Chemovars of Cannabis, 3rd Annual Terp Fest


Saturday July 15th, I had the opportunity to go see my cannabis hero Dr. Ethan Russo at the 3rd annual Terpene Festival presented by the Center for the Study of Cannabis and Social Policy. Dr. Russo worked for a pharmaceutical company GW Pharmaceutical that has a cannabis derived medicine called Sativex that is available in 28 countries around the world for pain relief. Dr. Russo is now working for his own company called Phytecs which is focused on creating drugs that target the endocannabinoid system. Since leaving GW Pharmaceuticals Dr. Russo has been on the lecture circuit sharing his amazing knowledge with people that are interested, patients and the cannabis industry alike. 

It was very interesting to hear him speak about how we can home in and specifically recommend things based on their cannabinoid and terpene profiles. Terpenes and Cannabinoids act as the plants immune system, protecting the plant from environmental hazards like bugs, molds, mildew or to attract pollinators. Very interestingly he mentioned that plants in poor soil might produce more terpenes than plants in an ideal situation citing the struggle promotes the plant to work harder to protect itself than a pampered plant. It was mentioned that ingesting cannabis is dramatically different than smoking and may not as good of a method for distinguishing variances in plants, because the terpenes may not be activated through ingestion the way they are through inhalation. Low heat vaporization of a small amount of cannabis is ideal for most people. Cannabis seems to have different effects when used in a small “micro dose” versus a large high potency dose. This gives credence to the phrase start low and go slow.

Another point that Dr. Russo made was that strains really aren’t a thing. What I mean by this is that the word strain refers to bacteria. What we really have is chemovars or chemical variances. THC and CBD are the same in cannabis that is uplifting as it is in cannabis that is mellow and relaxing. The difference between Grand Daddy Purple “Indica” and Durban Poison “Sativa” is the varying levels of terpenes in the plant. Grand Daddy Purple is high in terpenes like Linalool which is found in lavender, and Myrcene which is found in hops, both things we think of as relaxing and even sedating. While Durban Poison is high in terpenes Beta Caryophyllene which is found in black pepper and Limonene which is found in citrus, things we regard as more uplifting and invigorating. Beta Caryophyllene acts as a cannabinoid by stimulating the CB2 receptors in much the same way as CBD. This gives it anti-inflammatory benefits and makes Durban Poison and the chemovars derived from it such as Girl Scout Cookies and Cherry Pie potentially beneficial for pain relief.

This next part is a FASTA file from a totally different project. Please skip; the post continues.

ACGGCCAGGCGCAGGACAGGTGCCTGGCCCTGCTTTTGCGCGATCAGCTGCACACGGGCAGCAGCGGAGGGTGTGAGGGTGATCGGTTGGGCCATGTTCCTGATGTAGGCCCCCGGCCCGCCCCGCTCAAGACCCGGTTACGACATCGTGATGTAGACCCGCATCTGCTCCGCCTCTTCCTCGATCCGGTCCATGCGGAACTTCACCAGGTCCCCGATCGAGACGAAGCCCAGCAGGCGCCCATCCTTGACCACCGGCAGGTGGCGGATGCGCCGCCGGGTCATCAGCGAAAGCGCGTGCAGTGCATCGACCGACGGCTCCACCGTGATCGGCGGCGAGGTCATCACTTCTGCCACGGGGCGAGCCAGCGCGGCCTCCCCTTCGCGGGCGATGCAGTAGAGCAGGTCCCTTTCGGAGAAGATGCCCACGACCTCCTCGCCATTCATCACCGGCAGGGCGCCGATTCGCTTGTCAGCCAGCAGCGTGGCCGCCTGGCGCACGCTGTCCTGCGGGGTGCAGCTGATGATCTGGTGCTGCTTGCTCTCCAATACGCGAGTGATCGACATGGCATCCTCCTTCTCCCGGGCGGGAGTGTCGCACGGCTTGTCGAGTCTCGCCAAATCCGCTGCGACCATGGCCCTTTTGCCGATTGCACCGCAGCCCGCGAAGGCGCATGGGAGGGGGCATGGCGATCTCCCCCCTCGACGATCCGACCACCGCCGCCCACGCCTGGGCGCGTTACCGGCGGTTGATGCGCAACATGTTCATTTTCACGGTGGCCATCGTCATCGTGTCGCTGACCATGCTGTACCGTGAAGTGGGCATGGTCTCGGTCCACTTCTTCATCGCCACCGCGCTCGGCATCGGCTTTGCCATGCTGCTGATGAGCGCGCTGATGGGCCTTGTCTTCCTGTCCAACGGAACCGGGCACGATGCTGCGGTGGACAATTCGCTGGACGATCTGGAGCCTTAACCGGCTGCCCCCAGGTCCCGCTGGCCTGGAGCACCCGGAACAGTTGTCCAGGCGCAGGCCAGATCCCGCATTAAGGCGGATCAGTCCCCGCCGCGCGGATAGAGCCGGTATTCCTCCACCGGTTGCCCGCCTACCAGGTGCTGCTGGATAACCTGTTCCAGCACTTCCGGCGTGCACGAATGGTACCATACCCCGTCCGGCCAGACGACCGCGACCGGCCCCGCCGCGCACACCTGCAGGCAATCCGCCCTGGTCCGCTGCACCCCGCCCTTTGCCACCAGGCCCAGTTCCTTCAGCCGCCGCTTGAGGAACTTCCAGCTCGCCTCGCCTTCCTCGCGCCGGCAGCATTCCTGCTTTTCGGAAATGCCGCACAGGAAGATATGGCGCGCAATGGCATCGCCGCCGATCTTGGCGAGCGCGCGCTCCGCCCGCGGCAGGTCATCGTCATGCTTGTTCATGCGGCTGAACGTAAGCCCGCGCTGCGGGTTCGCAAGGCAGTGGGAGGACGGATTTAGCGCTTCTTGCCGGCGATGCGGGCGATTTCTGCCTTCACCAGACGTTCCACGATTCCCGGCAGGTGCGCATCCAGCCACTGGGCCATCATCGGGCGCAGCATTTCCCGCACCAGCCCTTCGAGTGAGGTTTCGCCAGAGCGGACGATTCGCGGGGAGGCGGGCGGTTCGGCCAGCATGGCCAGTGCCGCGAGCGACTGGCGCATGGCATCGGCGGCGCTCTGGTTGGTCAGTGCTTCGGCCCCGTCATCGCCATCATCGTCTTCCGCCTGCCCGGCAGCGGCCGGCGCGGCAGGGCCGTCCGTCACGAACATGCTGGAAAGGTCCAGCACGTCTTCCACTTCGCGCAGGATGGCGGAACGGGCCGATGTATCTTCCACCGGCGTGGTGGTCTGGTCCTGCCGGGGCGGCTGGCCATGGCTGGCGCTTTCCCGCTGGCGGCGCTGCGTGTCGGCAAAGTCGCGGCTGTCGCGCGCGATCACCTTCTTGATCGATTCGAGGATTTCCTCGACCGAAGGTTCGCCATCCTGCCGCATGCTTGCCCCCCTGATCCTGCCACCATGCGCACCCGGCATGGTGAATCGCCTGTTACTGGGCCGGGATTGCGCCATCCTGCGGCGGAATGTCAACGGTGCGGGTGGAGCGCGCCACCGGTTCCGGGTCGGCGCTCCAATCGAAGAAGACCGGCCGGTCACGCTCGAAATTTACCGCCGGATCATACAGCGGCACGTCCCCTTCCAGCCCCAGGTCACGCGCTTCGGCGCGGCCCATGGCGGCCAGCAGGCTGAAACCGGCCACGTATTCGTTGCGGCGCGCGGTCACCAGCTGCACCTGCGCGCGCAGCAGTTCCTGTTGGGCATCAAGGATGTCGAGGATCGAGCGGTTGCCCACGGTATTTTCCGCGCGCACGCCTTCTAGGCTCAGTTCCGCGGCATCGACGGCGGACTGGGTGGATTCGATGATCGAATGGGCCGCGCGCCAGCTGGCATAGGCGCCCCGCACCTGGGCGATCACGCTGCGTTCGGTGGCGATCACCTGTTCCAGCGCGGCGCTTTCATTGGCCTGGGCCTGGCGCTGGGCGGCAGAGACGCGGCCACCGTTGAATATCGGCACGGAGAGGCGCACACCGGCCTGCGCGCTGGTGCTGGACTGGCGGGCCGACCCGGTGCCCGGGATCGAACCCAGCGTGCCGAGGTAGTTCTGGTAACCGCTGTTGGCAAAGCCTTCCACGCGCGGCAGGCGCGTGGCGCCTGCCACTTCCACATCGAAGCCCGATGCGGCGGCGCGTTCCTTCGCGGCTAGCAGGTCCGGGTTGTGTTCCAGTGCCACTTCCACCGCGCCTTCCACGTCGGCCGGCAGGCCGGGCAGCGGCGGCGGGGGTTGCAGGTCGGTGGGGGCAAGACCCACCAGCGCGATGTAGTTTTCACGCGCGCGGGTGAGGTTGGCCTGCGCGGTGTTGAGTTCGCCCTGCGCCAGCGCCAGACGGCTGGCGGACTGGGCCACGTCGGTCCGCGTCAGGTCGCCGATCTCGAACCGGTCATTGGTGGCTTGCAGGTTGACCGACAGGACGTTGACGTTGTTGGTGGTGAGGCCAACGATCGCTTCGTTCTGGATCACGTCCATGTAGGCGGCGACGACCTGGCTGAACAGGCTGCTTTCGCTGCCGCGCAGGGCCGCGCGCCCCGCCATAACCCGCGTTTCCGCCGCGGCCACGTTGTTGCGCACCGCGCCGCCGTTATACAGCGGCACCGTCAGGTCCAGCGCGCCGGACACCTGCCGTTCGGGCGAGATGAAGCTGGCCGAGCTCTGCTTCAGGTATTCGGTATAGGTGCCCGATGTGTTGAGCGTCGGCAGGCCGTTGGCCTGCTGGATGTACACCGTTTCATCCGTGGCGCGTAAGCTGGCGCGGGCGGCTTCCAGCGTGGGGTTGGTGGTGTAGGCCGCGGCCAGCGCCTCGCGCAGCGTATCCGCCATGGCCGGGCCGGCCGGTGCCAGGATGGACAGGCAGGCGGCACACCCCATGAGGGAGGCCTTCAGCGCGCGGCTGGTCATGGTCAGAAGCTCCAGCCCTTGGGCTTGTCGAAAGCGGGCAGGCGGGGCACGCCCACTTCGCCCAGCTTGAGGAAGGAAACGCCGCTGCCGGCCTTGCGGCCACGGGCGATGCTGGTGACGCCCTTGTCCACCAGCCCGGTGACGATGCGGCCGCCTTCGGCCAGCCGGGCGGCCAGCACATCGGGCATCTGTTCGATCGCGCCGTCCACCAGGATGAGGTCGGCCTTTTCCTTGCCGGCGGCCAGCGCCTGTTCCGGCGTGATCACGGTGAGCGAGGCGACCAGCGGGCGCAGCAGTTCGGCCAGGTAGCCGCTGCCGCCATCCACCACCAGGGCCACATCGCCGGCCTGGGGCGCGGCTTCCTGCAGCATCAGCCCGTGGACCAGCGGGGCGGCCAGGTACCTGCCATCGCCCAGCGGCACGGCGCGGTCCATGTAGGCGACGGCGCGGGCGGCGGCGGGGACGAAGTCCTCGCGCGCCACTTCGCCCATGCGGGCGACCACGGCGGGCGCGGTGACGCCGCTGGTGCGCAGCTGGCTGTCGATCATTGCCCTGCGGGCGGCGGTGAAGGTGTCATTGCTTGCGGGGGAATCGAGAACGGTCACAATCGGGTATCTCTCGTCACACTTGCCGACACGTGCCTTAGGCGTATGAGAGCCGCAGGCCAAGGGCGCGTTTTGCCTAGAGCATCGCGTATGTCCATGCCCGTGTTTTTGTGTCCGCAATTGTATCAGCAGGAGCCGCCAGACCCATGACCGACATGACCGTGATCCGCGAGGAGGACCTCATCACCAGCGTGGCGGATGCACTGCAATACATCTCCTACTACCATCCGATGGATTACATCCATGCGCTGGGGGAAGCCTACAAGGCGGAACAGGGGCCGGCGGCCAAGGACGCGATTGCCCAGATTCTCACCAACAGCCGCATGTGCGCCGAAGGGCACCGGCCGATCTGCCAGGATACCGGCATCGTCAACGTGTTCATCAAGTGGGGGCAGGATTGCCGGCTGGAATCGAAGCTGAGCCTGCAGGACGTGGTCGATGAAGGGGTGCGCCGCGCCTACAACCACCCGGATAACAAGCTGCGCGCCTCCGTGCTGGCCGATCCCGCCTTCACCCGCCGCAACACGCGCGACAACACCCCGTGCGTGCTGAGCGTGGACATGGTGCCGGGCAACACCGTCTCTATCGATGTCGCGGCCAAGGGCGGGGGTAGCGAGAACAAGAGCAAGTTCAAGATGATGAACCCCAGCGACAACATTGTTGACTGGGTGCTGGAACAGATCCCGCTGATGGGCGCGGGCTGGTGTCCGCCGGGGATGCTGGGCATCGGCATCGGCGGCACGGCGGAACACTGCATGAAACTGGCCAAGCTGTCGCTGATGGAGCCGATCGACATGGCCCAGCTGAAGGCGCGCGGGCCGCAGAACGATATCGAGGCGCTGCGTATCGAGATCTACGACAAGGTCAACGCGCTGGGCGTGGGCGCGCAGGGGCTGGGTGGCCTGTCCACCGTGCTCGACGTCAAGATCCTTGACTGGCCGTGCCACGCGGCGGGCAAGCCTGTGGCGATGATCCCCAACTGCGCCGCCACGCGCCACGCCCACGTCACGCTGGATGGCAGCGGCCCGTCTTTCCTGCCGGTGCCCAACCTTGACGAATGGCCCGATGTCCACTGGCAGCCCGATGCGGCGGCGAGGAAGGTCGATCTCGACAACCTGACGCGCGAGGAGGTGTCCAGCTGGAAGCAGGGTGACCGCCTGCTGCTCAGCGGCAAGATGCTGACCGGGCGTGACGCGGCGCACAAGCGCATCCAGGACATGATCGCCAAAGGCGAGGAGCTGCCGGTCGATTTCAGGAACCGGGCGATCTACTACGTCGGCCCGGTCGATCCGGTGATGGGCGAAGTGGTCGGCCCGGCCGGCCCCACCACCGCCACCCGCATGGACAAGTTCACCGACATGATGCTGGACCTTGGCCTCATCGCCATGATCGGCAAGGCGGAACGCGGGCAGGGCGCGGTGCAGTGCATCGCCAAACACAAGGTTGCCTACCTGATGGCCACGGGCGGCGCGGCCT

The major takeaway from the event is we need more testing and breeding from growers. Growers should be including expanded cannabinoid and terpene profiles on their products so we as Medical Consultants and Budtenders can better educate and find the best product for an individual not based on bud tender sampling but based on the facts. Breeding more diversity will ensure that there is a product available on the market that can benefit everyone. It was a great experience to meet someone in person that I’ve spent so much time studying and researching and it just further motivated me to learn as much about cannabis as I can to provide the best experience and most help to our customers as possible.